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Rare frog species takes leap into new life in Pierce County

Two dozen people were gathered in a Pierce County wetland to watch the newcomers begin their new lives.

Then more than 150 dark green and mottled frogs – rare Oregon spotted frogs – took their first leaps into the wild at the end of September.

“It was exciting to witness because there’s pleasure in watching any animal at home in nature,” said Kris Sherman, spokeswoman for Point Defiance Zoo & Aquarium and Northwest Trek.

As part of a head-start program, the frogs were recovered as eggs by state Department of Fish and Wildlife biologists. They grew and matured at the Northwest Trek wildlife park and the Cedar Creek Correctional Center in Littlerock.

“We enjoy raising them, knowing that their release into the wild is helping re-establish populations of a species that’s been rapidly declining in numbers,” said Dave Meadows, an animal keeper who helps oversee the program at Northwest Trek.

Pierce County was chosen for the release because it’s near where Oregon spotted frogs lived in the past, said Lisa Hallock, a state wildlife biologist.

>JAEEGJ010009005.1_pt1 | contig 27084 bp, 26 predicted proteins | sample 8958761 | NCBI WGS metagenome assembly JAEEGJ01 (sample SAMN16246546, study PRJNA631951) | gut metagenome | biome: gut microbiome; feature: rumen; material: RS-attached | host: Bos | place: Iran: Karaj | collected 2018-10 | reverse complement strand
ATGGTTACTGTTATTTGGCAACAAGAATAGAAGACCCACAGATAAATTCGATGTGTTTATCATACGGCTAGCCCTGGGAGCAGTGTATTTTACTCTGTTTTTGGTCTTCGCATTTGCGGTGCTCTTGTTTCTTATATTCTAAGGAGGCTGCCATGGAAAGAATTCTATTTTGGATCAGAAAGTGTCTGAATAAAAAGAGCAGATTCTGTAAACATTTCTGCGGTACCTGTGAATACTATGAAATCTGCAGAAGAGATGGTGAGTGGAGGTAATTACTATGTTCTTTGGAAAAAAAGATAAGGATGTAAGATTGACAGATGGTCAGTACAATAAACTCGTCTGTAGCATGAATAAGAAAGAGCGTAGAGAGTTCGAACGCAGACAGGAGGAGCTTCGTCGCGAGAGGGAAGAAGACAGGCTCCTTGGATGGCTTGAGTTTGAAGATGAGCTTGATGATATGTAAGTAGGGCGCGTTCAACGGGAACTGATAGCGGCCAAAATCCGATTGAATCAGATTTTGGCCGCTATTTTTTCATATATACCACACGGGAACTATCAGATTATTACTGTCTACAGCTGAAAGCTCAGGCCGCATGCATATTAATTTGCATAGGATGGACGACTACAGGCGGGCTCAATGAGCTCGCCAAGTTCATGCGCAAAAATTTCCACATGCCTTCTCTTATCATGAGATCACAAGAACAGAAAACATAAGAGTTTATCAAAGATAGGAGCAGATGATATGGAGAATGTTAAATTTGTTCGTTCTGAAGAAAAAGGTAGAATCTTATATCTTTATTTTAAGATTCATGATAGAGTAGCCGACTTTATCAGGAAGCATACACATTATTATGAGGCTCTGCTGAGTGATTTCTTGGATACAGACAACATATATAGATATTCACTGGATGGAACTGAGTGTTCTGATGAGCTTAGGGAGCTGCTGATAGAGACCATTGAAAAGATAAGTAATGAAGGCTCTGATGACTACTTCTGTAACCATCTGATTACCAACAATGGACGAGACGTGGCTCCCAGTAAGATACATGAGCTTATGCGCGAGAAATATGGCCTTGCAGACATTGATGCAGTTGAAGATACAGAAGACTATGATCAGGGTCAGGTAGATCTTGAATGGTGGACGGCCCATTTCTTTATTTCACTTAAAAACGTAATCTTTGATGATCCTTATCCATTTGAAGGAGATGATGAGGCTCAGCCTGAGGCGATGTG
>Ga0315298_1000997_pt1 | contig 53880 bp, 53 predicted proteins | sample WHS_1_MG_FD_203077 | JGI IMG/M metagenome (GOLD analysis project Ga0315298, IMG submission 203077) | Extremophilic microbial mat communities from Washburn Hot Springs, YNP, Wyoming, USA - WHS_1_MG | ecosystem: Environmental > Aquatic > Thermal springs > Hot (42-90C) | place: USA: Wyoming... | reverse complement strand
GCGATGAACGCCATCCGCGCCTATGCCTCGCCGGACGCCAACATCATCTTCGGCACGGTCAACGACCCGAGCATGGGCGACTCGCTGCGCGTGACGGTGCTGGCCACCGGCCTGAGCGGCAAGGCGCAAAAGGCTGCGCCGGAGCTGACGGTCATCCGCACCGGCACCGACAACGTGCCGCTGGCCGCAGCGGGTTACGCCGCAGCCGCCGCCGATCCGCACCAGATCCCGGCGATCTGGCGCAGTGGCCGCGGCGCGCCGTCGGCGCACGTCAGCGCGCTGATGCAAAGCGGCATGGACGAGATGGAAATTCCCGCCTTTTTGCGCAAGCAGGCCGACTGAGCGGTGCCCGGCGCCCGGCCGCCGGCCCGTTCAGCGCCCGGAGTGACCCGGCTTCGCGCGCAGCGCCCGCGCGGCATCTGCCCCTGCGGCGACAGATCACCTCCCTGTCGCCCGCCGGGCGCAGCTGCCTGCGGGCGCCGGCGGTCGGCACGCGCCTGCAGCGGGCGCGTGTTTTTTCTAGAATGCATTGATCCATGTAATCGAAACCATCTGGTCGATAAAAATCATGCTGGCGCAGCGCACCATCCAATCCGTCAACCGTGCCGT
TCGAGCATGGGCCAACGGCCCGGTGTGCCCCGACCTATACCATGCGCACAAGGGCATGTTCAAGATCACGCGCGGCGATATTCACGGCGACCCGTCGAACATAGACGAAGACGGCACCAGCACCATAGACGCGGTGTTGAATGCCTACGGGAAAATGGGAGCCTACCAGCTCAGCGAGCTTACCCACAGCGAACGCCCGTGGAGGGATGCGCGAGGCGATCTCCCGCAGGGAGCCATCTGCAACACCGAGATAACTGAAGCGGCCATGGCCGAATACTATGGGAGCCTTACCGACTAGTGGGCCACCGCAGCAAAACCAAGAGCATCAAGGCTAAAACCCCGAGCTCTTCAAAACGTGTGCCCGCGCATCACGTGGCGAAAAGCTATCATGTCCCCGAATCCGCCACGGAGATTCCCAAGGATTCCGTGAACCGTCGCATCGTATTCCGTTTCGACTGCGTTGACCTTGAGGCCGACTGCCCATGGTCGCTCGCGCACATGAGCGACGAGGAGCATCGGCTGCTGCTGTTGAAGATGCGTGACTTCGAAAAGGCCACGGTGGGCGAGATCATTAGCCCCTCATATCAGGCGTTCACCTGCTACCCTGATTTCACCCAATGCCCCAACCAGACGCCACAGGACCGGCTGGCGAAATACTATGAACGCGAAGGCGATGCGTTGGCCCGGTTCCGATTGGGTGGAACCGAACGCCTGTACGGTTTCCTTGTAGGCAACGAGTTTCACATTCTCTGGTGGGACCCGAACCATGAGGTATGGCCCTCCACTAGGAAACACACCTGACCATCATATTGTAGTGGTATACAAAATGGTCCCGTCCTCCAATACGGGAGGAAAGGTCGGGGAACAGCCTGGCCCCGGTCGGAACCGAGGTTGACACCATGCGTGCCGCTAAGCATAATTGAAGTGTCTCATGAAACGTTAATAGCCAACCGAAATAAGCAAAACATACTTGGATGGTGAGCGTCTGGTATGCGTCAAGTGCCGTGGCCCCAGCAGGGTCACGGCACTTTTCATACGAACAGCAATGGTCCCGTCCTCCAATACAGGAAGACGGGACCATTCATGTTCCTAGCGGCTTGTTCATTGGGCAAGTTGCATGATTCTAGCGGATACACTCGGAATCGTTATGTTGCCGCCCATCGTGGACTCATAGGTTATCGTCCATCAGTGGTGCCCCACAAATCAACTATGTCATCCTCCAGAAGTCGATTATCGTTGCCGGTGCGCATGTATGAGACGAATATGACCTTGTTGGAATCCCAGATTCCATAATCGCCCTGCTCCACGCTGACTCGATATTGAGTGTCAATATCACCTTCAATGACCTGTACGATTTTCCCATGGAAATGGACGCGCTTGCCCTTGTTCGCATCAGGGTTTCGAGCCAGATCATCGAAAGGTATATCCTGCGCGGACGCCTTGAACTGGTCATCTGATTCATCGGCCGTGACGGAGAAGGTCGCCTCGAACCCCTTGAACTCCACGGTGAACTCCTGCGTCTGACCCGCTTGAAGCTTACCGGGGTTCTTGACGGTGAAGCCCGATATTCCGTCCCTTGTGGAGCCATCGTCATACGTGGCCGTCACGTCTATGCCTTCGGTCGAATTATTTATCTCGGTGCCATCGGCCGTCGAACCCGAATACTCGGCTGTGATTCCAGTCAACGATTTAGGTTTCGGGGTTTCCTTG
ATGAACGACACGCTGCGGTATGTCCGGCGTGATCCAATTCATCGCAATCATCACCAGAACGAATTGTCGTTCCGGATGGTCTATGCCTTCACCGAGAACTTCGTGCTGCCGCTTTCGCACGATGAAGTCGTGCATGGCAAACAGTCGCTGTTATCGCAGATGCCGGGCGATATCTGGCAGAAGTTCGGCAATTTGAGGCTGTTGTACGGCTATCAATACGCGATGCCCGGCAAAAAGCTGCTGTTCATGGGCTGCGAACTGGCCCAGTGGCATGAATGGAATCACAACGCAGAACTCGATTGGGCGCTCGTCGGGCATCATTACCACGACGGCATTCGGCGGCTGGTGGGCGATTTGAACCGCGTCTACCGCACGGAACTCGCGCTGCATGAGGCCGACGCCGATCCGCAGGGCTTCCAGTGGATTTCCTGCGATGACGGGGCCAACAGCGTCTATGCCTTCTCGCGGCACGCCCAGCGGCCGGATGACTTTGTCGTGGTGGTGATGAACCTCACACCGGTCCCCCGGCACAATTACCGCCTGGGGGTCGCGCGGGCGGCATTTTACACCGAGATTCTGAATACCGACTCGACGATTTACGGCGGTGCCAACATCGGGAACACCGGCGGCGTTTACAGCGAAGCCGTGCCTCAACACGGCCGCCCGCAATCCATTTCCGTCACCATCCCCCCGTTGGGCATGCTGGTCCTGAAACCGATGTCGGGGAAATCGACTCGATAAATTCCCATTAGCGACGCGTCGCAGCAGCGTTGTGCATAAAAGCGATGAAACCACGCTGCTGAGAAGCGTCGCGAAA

The head-start program aims to give the frogs a better chance at survival, by raising them from eggs, through the tadpole stage and into juvenile frogs, minimizing their chances of falling to predators before adulthood.

It will take years to determine if the program is successful, Hallock said.

“Our goal is to get enough frogs to survive to become a self-sustaining population,” she said.

Oregon spotted frogs are endangered in Washington and are threatened nationally, according to the U.S. Department of Fish and Wildlife.

“They are a vital part of the ecology in the wetlands in which they live,” Sherman said. “Dwindling numbers of animals like Oregon spotted frogs can be a barometer of the health of the wetlands ecosystem.”

The frogs originally inhabited areas from southwestern British Columbia to northeastern California. Their numbers have fallen over the years because of habitat loss, disease and invasive species like the American bullfrog.

“One of the most important actions for recovering Oregon spotted frogs is to protect the wetlands where the frogs occur and to manage vegetation, especially invasive tall grasses that grow in the seasonally flooded margins of wetlands,” Hallock said.

Since the head-start program began in 2008, more than 5,000 frogs have been released.

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